|How to cite this URL:|
Sullivan J, Thorn N, Amin M, Mason K, Lue N, Nawzir M. Using simple acupressure and breathing techniques to improve mood, sleep and pain management in refugees: a peer-to-peer approach in a Rohingya refugee camp. Intervention [serial online] 2019 [cited 2020 Apr 4];17:252-8. Available from: http://www.interventionjournal.org/text.asp?2019/17/2/252/271874
Both the authors Joseph Sullivan and Natasha Thorn contributed equally
| Background|| |
The Rohingya exodus
For generations the Rohingya people have been persecuted and marginalised by the Burmese junta and more recently by the democratically elected government of Myanmar. Despite their long history in Burma, the Rohingya are labelled as illegal immigrants and thus denied the benefits of citizenship including protection, education, due process of the law, freedom of movement and healthcare. After regional skirmishes in 2017, the Myanmar military carried out ‘widespread and systematic attack on [civilians] including murder, imprisonment, enforced disappearance, torture, rape, sexual slavery and other forms of sexual violence, persecution and enslavement’ with ‘elements of extermination and deportation’ as well as ‘systematic oppression and discrimination [that] may also amount to the crime of apartheid’ (Human Rights Council, 2018). This persecution led to a massive forced migration into neighbouring Bangladesh. Currently, there are over 900,000 Rohingya refugees in the Cox’s Bazar region of southern Bangladesh. A total of 626,500 of these live in the Kutupalong refugee camp (OCHA, 2019). It is the largest refugee camp in the world today (Jewell, 2019). The Rohingya remain stateless and their future is uncertain.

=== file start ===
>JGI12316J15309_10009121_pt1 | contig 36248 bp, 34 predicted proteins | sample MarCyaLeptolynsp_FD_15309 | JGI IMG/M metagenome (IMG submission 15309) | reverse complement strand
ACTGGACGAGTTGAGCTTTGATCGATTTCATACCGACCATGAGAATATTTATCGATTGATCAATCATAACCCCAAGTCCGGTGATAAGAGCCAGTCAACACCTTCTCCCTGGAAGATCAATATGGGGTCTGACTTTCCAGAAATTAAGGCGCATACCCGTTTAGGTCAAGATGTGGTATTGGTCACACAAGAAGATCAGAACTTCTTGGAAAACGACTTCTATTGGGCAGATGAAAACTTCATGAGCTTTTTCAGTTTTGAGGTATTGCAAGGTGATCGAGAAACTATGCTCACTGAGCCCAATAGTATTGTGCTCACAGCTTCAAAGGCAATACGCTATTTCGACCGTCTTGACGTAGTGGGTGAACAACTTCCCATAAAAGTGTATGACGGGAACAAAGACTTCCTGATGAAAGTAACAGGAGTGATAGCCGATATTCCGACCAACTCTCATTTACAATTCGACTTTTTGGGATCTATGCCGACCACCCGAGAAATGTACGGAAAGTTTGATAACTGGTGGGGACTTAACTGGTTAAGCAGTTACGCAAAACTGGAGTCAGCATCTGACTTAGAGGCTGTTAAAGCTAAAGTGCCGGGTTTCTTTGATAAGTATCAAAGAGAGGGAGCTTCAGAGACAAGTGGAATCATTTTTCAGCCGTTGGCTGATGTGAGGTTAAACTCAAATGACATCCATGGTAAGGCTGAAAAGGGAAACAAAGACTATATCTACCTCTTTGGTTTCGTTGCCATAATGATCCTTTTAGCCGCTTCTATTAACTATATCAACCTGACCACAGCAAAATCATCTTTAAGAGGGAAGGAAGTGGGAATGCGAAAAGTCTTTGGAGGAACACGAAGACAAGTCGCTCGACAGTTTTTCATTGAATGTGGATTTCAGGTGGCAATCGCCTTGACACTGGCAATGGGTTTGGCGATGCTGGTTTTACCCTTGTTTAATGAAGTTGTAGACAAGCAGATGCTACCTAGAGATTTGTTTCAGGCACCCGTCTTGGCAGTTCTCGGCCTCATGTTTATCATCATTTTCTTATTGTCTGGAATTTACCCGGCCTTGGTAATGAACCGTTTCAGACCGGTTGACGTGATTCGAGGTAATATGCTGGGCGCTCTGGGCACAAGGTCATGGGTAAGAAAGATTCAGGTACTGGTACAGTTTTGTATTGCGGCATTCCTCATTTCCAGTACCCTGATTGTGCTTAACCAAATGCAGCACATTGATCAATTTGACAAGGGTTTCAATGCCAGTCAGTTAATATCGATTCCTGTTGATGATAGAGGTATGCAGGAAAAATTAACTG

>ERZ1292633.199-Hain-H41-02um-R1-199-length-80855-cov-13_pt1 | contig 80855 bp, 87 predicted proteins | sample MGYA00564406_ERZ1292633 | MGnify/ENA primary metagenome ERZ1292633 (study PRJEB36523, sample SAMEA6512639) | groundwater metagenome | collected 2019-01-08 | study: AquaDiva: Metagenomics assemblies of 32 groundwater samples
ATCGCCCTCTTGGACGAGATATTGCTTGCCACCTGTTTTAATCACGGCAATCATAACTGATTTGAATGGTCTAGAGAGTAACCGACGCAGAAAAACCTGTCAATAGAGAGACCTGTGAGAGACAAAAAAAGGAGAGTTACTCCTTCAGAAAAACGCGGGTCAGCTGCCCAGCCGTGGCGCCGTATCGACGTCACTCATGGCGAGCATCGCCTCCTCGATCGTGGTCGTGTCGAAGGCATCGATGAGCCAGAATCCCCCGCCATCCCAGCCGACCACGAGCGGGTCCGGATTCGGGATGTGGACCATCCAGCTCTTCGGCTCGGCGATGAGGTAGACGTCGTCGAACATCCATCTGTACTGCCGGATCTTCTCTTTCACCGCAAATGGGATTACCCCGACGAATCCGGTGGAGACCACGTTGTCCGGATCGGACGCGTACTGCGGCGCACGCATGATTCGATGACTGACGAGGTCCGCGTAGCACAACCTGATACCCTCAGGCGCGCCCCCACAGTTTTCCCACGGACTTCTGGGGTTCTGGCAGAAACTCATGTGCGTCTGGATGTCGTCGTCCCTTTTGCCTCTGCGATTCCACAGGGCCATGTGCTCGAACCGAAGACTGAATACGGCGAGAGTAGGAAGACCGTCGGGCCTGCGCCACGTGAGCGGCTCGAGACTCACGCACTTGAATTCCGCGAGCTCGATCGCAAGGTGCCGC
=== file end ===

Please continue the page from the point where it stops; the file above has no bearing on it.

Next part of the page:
Mental health complaints amongst the Rohingya
Given their recent history of subjection to violence and ongoing insecurity, it is not surprising that mental health complaints amongst these refugees are common. Anecdotally, health care workers in the camp describe high levels of feelings of hopelessness, excessive worry, insomnia and fear, in addition to frequent somatic complaints of headache, fatigue and total body pain that cannot be ascribed to an organic cause. This is supported by recent reports and surveys (UNHCR, 2018; Milton et al., 2017; Tay et al., 2019; Riley et al., 2017). However, as others have noted (Silove, Ventevogel, & Rees, 2017) prevalence data yielded by cross‐sectional epidemiological studies do not allow a clear distinction to be made between situational forms of distress and frank mental disorder. That said, there are some estimates of the burden of mental health problems in major humanitarian crises (WHO/UNHCR, 2012). The rate of severe mental illness (psychosis, severe depression, immobilising anxiety) can double from 2% to 4% and a similar doubling can be seen for moderate mental illness including posttraumatic stress disorder (PTSD), moderate anxiety and depression from 10% to 20% (WHO/UNHCR, 2012). As importantly, they note that a large percentage of the population without a definable disorder suffer from normal distress and other psychological reactions including somatisation.